Eleven U.S. weather disasters in 2012 each caused damages exceeding $1 billion.
What started as a mild spring took a nasty turn for the worse in May as tornadoes, severe storms and flash floods raked the nation’s midsection. Tornadoes alone are blamed for 31 deaths – 23 in Moore, Okla., and six in Texas – and nearly $6 billion in damages, according to the National Weather Service. Add in nationwide storm activity and we appear well on our way to matching 2012 severe weather statistics: 2,651 injuries, 528 deaths and more than $38 billion in property and crop damage combined.
Be Ready Before Disaster Strikes
What you do long before a natural disaster strikes can tip the balance between life and death. Start at NOAAWatch to monitor and learn more about everything from air quality, droughts and earthquakes to heat waves, hurricanes, tornadoes and even volcanoes!
Next, visit the American Red Cross home and family page to find directions on how to assemble an emergency kit with the critical supplies you might need during and after an emergency. Then use the interactive checklists so your family is “Red Cross Ready” with a customized disaster plan.
Depending on where you live, you might also consider purchasing a tornado-safe room for your home. According to Builder magazine, premade safe rooms start at around $3,000. Or download this booklet from the Federal Emergency Management Agency (FEMA) and build your own. Financial assistance is available in some areas to help pay for construction.
Be Warned When Disaster Strikes
Even with all the latest in prediction technologies, there is no one system that guarantees you will have plenty of warning before severe weather strikes. For example, the average lead time between the first warning siren and a tornado is just 14 minutes!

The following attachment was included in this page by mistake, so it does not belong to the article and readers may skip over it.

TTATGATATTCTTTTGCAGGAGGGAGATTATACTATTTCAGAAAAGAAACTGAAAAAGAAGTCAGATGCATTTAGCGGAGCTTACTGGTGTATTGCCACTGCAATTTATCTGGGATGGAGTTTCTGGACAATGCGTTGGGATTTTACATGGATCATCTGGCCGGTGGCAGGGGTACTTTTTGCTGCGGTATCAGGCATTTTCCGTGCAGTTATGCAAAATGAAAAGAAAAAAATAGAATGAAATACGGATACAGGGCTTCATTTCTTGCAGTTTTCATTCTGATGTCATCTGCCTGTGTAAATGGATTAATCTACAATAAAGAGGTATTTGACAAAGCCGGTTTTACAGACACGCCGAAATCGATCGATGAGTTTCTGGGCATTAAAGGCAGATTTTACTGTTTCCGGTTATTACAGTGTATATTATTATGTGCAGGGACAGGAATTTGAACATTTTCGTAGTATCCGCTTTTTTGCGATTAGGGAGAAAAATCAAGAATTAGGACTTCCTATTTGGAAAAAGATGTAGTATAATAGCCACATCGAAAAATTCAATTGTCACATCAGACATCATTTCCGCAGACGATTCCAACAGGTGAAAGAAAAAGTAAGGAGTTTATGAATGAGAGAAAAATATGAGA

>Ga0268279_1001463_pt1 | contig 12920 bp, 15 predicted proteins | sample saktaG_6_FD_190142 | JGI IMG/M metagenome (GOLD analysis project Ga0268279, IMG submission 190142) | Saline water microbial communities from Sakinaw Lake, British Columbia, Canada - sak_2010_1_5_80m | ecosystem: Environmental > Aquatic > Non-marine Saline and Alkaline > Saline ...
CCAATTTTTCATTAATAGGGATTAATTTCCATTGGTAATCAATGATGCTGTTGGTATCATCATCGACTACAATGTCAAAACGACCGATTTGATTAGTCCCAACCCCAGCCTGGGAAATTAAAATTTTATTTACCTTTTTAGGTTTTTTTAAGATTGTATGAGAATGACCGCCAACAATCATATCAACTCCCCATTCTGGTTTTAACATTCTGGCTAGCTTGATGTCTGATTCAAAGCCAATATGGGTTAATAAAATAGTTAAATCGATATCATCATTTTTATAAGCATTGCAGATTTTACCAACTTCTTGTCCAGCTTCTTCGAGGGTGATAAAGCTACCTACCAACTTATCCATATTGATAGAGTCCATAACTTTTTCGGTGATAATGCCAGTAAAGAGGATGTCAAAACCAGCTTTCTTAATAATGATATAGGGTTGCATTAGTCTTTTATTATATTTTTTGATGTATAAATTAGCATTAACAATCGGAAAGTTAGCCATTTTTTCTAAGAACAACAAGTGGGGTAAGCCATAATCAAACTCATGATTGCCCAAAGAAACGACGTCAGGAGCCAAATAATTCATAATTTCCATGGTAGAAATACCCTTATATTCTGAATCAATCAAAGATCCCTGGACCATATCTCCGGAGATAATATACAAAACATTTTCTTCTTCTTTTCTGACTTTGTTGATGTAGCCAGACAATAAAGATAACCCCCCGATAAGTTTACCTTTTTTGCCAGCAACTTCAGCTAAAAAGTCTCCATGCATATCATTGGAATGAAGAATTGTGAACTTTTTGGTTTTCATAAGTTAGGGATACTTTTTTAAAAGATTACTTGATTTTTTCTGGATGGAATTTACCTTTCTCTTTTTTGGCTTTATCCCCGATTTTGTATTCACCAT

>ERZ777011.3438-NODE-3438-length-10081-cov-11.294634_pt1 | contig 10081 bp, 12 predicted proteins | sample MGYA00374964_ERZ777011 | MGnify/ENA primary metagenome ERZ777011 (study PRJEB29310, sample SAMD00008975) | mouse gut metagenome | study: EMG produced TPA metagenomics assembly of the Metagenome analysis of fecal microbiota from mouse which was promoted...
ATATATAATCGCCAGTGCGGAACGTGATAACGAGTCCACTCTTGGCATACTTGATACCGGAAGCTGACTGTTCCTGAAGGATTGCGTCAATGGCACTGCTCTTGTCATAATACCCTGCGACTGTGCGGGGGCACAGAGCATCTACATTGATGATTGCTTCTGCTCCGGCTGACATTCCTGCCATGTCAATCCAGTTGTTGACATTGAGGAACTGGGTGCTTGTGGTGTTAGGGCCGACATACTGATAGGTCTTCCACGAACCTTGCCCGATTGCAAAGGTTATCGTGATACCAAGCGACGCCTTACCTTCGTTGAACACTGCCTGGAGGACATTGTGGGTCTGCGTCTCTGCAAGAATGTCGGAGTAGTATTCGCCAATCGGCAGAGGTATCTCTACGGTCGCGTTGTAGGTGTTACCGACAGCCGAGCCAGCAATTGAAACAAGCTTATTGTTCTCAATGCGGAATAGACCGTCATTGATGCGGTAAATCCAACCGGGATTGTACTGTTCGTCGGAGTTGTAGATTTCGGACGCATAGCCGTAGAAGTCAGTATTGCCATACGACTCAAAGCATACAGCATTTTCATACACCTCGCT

Assume warning sirens mean trouble. Take cover immediately and then seek more information.
Experts agree that your best bet is NOAA’s weather radio, a nationwide network of radio stations broadcasting continuous weather information directly from the nearest National Weather Service (NWS) office. Specially designed radios (priced from $20 to $200) will tune in local NWS frequencies. Look for receivers that also include an alarm for severe weather alerts and battery backup in case there is a power outage. Here is more information and a list of suggested manufacturers.
There are also dozens of smartphone apps that link into NOAA weather radio while providing an amazing array of weather data, including live radar images (see recommendations here and here). Depending on the phone you own, you can enable alarms for severe weather alerts in your notification settings. The American Red Cross also offers free emergency apps for tornadoes, hurricanes, earthquakes, wildfires, first aid and finding shelter.
And don’t forget those warning sirens, which were designed to alert people outdoors. Because sirens are owned by individual cities and counties, they are activated for different reasons in different parts of the country. For example, a county might blow its sirens for thunderstorms and tornadoes while a city may warn only for tornadoes. There are even small towns that sound the sirens for lunchtime! Best policy – be safe and assume sirens mean severe weather is imminent or already occurring. Take cover immediately, then seek additional information from weather radio, smartphones, etc.
Be Wary After Disaster Strikes
While disasters often bring out the very best in people, there are criminals and scam artists out there who prey on disaster survivors by offering fraudulent services. To help people avoid and report scams after a disaster, FEMA published this list of consumer safety tips.
You should also take steps to protect your rights and ensure that your insurance claims are paid. As a start, download this handy guide from the American Association for Justice. Knowing what your policy covers, documenting everything in writing and with photographs, and staying on top of all communications with your insurance company are among their recommendations.